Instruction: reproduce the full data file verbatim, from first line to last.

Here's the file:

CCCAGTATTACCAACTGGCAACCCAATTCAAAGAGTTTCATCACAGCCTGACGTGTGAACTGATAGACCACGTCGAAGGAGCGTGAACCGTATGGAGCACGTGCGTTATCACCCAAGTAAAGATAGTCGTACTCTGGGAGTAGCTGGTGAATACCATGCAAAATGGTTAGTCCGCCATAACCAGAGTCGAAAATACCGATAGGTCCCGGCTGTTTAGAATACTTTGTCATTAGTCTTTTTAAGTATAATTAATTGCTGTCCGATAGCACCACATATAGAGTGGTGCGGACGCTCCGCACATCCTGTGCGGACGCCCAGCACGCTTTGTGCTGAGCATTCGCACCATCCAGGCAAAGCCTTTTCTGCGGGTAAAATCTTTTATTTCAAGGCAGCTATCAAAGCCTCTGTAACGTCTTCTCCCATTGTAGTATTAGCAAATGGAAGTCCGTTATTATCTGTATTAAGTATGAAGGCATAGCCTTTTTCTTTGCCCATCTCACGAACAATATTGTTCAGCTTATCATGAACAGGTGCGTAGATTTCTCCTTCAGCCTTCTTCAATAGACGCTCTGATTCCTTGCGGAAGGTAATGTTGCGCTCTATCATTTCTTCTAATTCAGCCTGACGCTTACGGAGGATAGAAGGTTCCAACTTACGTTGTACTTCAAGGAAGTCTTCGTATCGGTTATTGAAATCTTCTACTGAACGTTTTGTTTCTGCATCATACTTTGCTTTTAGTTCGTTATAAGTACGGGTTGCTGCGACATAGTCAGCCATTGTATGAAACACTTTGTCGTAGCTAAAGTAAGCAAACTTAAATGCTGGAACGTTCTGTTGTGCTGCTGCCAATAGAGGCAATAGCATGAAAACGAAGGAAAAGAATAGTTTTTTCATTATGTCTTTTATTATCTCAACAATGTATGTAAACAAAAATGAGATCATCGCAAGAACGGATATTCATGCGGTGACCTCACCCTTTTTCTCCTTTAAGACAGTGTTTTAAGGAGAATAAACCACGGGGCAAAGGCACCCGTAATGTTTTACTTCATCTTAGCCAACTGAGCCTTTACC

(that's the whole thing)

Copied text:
CCCAGTATTACCAACTGGCAACCCAATTCAAAGAGTTTCATCACAGCCTGACGTGTGAACTGATAGACCACGTCGAAGGAGCGTGAACCGTATGGAGCACGTGCGTTATCACCCAAGTAAAGATAGTCGTACTCTGGGAGTAGCTGGTGAATACCATGCAAAATGGTTAGTCCGCCATAACCAGAGTCGAAAATACCGATAGGTCCCGGCTGTTTAGAATACTTTGTCATTAGTCTTTTTAAGTATAATTAATTGCTGTCCGATAGCACCACATATAGAGTGGTGCGGACGCTCCGCACATCCTGTGCGGACGCCCAGCACGCTTTGTGCTGAGCATTCGCACCATCCAGGCAAAGCCTTTTCTGCGGGTAAAATCTTTTATTTCAAGGCAGCTATCAAAGCCTCTGTAACGTCTTCTCCCATTGTAGTATTAGCAAATGGAAGTCCGTTATTATCTGTATTAAGTATGAAGGCATAGCCTTTTTCTTTGCCCATCTCACGAACAATATTGTTCAGCTTATCATGAACAGGTGCGTAGATTTCTCCTTCAGCCTTCTTCAATAGACGCTCTGATTCCTTGCGGAAGGTAATGTTGCGCTCTATCATTTCTTCTAATTCAGCCTGACGCTTACGGAGGATAGAAGGTTCCAACTTACGTTGTACTTCAAGGAAGTCTTCGTATCGGTTATTGAAATCTTCTACTGAACGTTTTGTTTCTGCATCATACTTTGCTTTTAGTTCGTTATAAGTACGGGTTGCTGCGACATAGTCAGCCATTGTATGAAACACTTTGTCGTAGCTAAAGTAAGCAAACTTAAATGCTGGAACGTTCTGTTGTGCTGCTGCCAATAGAGGCAATAGCATGAAAACGAAGGAAAAGAATAGTTTTTTCATTATGTCTTTTATTATCTCAACAATGTATGTAAACAAAAATGAGATCATCGCAAGAACGGATATTCATGCGGTGACCTCACCCTTTTTCTCCTTTAAGACAGTGTTTTAAGGAGAATAAACCACGGGGCAAAGGCACCCGTAATGTTTTACTTCATCTTAGCCAACTGAGCCTTTACC